I'm not sure how this implies that interacting with women requires a different skill from interacting with men. I will add the caveat that romantic interaction is different from normal friendly interaction. If you're into guys as a guy, interacting with prospective mates is different from that of men who are not into guys. Similarly, romantic interaction with a woman as a guy will be different from nonromantic interaction with either a woman or a guy.

All that said, it's not true that men who are dickbags to women will also be dickbags to men, which is what you said. The thread proves otherwise.

Jonman wrote:
LarryC wrote:

MrDeVil909:

Agreed. The entire thread is predicated on the observation that people treat other people differently based on gender.

Precisely my point.

What you've missed is that the fact that treating each other differently based on gender has a name. It's called sexism. Turns out it's even in the thread title!

Ideas like "if you went to a boys school you don't know how to interact with women", and "interacting with women is different from interacting with men" promote and normalize sexism. They suggest that it's expected and business-as-usual to treat women differently.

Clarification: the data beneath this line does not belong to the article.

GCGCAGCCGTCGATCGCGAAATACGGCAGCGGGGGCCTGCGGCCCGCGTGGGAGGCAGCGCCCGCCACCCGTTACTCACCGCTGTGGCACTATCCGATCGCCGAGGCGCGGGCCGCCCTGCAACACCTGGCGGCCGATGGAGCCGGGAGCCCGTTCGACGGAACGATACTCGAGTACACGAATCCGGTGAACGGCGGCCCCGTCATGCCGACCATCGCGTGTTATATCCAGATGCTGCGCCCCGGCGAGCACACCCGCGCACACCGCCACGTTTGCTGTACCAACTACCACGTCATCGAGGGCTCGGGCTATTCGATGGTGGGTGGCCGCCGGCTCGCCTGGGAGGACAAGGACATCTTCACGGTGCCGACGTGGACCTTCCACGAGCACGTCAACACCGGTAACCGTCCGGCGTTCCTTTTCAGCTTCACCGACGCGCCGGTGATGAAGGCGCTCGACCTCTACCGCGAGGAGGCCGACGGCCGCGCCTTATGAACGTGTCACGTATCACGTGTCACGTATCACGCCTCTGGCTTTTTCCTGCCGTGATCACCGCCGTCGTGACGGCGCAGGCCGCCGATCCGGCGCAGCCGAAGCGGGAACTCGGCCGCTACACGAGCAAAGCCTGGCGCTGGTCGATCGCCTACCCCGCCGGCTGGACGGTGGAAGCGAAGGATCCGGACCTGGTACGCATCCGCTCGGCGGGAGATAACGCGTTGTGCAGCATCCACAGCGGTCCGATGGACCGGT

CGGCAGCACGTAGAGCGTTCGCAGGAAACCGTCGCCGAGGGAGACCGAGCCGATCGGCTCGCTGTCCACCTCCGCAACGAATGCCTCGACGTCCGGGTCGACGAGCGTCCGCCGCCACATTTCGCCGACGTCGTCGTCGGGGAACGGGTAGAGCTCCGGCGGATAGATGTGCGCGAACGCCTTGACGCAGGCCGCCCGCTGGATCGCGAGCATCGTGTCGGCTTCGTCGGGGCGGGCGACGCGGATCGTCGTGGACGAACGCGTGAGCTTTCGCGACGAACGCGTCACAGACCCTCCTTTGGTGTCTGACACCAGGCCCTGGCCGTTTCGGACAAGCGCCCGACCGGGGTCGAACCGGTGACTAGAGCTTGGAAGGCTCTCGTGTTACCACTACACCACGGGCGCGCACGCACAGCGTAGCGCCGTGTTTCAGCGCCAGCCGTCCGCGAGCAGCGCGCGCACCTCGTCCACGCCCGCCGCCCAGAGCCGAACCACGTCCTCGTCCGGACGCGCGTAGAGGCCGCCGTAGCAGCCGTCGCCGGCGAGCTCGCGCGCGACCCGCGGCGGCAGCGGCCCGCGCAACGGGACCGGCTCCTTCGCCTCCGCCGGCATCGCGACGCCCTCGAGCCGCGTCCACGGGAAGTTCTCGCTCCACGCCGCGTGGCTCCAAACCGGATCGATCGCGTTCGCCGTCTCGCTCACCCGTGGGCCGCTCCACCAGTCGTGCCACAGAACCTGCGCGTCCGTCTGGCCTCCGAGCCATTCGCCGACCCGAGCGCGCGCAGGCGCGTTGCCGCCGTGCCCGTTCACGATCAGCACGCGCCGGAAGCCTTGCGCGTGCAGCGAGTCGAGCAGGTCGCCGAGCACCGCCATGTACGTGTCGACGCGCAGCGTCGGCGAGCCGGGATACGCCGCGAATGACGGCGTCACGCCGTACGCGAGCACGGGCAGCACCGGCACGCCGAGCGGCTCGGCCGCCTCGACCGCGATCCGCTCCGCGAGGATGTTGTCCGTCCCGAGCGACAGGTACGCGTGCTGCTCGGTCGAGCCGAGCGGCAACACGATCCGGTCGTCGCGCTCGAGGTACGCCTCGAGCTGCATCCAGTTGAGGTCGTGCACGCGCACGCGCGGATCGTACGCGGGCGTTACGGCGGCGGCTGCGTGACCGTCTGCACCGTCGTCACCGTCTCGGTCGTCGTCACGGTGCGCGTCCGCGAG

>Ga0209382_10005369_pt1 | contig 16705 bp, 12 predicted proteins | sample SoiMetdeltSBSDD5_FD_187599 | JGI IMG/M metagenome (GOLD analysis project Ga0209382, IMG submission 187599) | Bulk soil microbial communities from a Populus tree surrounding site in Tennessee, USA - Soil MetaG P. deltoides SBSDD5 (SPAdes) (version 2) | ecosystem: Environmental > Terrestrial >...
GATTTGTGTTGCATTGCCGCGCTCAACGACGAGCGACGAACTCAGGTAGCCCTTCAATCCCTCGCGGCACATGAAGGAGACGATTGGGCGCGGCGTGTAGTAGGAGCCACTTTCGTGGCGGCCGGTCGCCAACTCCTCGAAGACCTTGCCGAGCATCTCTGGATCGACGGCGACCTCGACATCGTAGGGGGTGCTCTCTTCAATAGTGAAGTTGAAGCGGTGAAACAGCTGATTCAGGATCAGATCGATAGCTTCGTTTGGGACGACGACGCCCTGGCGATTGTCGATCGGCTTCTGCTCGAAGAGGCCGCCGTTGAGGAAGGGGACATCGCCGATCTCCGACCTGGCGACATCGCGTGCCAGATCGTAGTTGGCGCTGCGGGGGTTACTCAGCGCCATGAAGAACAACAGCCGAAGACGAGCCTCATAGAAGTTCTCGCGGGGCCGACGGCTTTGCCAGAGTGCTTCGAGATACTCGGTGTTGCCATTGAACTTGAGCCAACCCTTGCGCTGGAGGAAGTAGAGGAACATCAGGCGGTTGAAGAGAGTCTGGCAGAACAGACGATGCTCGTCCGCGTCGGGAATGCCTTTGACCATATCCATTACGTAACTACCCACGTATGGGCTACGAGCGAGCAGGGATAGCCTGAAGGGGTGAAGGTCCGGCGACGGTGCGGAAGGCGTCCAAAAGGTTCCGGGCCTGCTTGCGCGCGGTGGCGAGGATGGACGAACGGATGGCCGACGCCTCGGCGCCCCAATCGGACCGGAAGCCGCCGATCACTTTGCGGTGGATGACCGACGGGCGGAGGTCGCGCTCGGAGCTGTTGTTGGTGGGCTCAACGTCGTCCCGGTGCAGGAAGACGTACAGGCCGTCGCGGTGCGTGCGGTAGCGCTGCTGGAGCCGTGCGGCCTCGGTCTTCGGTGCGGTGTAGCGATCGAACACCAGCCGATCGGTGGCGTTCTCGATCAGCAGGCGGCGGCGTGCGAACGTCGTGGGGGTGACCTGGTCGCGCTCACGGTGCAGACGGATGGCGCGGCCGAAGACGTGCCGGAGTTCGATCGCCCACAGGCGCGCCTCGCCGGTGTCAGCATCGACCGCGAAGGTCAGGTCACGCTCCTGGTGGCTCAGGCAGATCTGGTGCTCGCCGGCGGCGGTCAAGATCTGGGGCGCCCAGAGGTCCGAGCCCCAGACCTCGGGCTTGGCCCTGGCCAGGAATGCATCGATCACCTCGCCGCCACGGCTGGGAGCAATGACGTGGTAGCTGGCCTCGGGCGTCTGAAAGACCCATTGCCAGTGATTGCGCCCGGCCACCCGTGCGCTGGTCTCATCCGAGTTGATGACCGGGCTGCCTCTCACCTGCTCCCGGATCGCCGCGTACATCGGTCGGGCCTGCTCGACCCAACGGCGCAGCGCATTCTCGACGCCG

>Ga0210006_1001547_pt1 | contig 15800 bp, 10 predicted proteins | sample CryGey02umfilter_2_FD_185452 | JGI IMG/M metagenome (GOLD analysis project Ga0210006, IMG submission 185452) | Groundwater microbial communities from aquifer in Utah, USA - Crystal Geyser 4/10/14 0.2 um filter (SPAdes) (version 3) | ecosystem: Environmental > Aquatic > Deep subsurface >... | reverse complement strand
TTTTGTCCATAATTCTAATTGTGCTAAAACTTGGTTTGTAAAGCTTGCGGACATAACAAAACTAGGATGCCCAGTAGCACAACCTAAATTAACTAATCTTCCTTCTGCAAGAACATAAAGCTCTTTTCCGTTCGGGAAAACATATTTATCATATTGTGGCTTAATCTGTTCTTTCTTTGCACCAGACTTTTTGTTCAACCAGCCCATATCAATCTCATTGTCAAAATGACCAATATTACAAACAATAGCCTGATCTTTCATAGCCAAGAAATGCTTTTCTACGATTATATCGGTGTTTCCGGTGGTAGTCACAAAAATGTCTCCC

Which.
Is.
Bullsh*t.

Quick carriage returns may work as arguments somewhere else, but it doesn't automatically make you right here. You're handwaving sexism into something outside of what is actually being discussed, and ignoring the points previously made - we're talking about interacting with everyone in a day to day setting, and then interacting with people you might be attracted to. If you want to righteously cry "THAT'S SEXISM AND THAT'S WRONG" to try and stop the conversation, that's cool and all, but not really useful.

edit: Just to put a finer point on it, calling a woman "ma'm" and a man "sir" is also sexism, but no one cares. So if you want to define the above as sexism, you're technically correct, but trying to state that everyone who engages in it is terrible and sexist and lump it in with the rest of the behaviors discussed here is kind of laughable.

Bloo Driver wrote:
Jonman wrote:
LarryC wrote:

MrDeVil909:

Agreed. The entire thread is predicated on the observation that people treat other people differently based on gender.